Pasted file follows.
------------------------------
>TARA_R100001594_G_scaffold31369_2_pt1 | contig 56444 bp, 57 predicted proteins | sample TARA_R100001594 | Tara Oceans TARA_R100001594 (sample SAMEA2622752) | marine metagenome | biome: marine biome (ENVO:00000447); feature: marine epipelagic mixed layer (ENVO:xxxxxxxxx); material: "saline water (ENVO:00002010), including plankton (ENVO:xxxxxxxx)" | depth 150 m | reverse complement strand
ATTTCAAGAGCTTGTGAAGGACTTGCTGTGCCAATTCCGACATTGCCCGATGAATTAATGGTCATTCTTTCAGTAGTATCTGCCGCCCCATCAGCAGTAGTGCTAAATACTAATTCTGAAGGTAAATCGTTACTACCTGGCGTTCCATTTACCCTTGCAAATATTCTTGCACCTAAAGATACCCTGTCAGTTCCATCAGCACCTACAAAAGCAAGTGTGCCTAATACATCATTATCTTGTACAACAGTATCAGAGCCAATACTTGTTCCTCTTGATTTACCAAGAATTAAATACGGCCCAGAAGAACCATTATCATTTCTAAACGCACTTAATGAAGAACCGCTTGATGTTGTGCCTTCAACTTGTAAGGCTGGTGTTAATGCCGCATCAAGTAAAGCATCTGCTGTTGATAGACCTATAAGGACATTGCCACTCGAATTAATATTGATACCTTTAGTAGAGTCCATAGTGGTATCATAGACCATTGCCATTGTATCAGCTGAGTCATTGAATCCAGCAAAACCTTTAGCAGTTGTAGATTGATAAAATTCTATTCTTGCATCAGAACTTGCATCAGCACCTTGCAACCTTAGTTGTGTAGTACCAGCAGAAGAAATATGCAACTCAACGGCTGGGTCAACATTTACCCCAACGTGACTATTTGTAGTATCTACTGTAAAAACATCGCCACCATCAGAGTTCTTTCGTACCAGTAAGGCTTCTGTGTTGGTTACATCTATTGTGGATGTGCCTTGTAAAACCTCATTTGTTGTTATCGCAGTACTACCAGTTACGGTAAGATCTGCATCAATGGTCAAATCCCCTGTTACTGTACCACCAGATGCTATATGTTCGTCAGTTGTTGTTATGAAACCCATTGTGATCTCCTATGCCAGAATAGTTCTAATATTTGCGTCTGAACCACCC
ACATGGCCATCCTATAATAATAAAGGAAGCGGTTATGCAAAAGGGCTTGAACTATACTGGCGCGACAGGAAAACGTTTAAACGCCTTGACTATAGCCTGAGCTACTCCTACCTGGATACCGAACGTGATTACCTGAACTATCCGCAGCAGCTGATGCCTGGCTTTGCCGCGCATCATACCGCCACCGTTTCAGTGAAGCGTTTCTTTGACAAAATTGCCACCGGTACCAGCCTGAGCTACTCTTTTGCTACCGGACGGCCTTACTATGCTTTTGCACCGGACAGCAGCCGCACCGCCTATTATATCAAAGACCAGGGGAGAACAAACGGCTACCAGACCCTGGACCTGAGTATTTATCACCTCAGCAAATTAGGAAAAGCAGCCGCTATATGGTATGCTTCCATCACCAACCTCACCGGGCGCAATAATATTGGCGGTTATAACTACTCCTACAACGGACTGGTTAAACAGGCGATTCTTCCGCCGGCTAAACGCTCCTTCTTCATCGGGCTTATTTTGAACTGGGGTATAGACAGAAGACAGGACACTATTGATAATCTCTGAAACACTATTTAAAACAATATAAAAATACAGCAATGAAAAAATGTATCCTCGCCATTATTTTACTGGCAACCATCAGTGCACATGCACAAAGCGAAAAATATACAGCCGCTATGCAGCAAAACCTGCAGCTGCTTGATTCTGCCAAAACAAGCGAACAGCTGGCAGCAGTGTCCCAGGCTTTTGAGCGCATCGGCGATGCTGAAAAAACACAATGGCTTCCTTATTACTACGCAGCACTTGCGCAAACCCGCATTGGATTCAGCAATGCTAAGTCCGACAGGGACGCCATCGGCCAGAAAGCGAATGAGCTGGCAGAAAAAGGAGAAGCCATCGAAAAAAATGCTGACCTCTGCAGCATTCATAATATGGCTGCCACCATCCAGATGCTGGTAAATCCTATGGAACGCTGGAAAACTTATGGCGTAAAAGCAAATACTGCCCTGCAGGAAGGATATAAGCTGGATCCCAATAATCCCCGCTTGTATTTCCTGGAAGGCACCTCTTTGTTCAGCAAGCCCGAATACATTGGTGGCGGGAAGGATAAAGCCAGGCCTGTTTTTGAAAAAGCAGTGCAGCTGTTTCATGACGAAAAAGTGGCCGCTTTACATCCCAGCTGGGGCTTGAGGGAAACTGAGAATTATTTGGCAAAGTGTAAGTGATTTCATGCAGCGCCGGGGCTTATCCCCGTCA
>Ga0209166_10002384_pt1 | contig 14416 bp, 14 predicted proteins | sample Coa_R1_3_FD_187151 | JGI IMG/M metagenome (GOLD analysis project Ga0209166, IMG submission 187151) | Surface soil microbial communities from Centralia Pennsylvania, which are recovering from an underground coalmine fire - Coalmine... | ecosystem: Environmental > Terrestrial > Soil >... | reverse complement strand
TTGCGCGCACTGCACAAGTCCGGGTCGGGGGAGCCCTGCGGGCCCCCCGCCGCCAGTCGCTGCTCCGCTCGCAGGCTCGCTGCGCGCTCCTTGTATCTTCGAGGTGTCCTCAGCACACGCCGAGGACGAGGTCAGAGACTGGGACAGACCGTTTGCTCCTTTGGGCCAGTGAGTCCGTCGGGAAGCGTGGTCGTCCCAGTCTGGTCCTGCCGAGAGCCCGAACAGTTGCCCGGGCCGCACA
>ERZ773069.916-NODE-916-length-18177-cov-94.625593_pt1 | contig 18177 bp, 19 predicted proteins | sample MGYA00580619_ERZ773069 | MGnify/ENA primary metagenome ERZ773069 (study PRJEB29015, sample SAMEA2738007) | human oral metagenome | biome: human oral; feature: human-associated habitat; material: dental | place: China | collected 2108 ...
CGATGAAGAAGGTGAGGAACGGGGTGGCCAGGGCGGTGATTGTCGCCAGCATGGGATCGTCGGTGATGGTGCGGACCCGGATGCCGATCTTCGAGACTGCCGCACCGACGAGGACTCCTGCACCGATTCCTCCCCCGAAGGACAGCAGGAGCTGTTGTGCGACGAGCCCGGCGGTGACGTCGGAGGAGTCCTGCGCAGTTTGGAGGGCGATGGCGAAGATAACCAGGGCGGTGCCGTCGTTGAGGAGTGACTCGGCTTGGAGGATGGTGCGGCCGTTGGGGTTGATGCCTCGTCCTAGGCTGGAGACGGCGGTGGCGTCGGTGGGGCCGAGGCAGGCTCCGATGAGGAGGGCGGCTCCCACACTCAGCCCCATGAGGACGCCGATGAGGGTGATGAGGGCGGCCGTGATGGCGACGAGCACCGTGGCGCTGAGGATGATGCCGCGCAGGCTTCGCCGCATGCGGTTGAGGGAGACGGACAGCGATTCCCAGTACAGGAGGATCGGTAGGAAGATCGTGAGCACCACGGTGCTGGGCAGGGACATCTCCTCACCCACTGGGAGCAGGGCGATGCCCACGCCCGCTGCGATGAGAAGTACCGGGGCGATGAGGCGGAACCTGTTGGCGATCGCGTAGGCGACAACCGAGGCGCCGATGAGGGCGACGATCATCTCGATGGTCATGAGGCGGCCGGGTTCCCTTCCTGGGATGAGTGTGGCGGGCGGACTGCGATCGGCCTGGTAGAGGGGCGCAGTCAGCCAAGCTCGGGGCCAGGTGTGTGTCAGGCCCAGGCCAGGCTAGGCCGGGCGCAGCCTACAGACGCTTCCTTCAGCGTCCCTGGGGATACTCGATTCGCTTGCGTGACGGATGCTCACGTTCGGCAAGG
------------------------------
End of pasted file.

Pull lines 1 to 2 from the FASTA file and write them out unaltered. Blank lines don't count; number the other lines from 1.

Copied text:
>TARA_R100001594_G_scaffold31369_2_pt1 | contig 56444 bp, 57 predicted proteins | sample TARA_R100001594 | Tara Oceans TARA_R100001594 (sample SAMEA2622752) | marine metagenome | biome: marine biome (ENVO:00000447); feature: marine epipelagic mixed layer (ENVO:xxxxxxxxx); material: "saline water (ENVO:00002010), including plankton (ENVO:xxxxxxxx)" | depth 150 m | reverse complement strand
ATTTCAAGAGCTTGTGAAGGACTTGCTGTGCCAATTCCGACATTGCCCGATGAATTAATGGTCATTCTTTCAGTAGTATCTGCCGCCCCATCAGCAGTAGTGCTAAATACTAATTCTGAAGGTAAATCGTTACTACCTGGCGTTCCATTTACCCTTGCAAATATTCTTGCACCTAAAGATACCCTGTCAGTTCCATCAGCACCTACAAAAGCAAGTGTGCCTAATACATCATTATCTTGTACAACAGTATCAGAGCCAATACTTGTTCCTCTTGATTTACCAAGAATTAAATACGGCCCAGAAGAACCATTATCATTTCTAAACGCACTTAATGAAGAACCGCTTGATGTTGTGCCTTCAACTTGTAAGGCTGGTGTTAATGCCGCATCAAGTAAAGCATCTGCTGTTGATAGACCTATAAGGACATTGCCACTCGAATTAATATTGATACCTTTAGTAGAGTCCATAGTGGTATCATAGACCATTGCCATTGTATCAGCTGAGTCATTGAATCCAGCAAAACCTTTAGCAGTTGTAGATTGATAAAATTCTATTCTTGCATCAGAACTTGCATCAGCACCTTGCAACCTTAGTTGTGTAGTACCAGCAGAAGAAATATGCAACTCAACGGCTGGGTCAACATTTACCCCAACGTGACTATTTGTAGTATCTACTGTAAAAACATCGCCACCATCAGAGTTCTTTCGTACCAGTAAGGCTTCTGTGTTGGTTACATCTATTGTGGATGTGCCTTGTAAAACCTCATTTGTTGTTATCGCAGTACTACCAGTTACGGTAAGATCTGCATCAATGGTCAAATCCCCTGTTACTGTACCACCAGATGCTATATGTTCGTCAGTTGTTGTTATGAAACCCATTGTGATCTCCTATGCCAGAATAGTTCTAATATTTGCGTCTGAACCACCC